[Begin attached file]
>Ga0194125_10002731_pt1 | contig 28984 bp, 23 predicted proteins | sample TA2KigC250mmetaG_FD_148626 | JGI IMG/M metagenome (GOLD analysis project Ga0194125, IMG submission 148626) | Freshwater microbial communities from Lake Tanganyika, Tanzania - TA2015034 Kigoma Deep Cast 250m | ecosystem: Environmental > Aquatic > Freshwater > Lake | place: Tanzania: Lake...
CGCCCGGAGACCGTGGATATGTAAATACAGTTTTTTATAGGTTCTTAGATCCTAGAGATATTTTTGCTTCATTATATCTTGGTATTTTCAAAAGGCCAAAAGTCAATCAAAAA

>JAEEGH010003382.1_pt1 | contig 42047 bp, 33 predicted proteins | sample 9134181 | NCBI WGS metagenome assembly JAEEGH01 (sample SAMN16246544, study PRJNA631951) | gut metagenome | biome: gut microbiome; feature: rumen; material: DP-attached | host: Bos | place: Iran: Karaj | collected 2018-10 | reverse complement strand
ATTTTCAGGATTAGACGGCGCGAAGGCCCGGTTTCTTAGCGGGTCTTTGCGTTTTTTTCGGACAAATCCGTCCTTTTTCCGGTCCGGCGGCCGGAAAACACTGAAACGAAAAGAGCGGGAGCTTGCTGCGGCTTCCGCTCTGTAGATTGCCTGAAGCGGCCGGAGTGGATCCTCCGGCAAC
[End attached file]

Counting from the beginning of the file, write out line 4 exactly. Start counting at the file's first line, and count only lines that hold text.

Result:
ATTTTCAGGATTAGACGGCGCGAAGGCCCGGTTTCTTAGCGGGTCTTTGCGTTTTTTTCGGACAAATCCGTCCTTTTTCCGGTCCGGCGGCCGGAAAACACTGAAACGAAAAGAGCGGGAGCTTGCTGCGGCTTCCGCTCTGTAGATTGCCTGAAGCGGCCGGAGTGGATCCTCCGGCAAC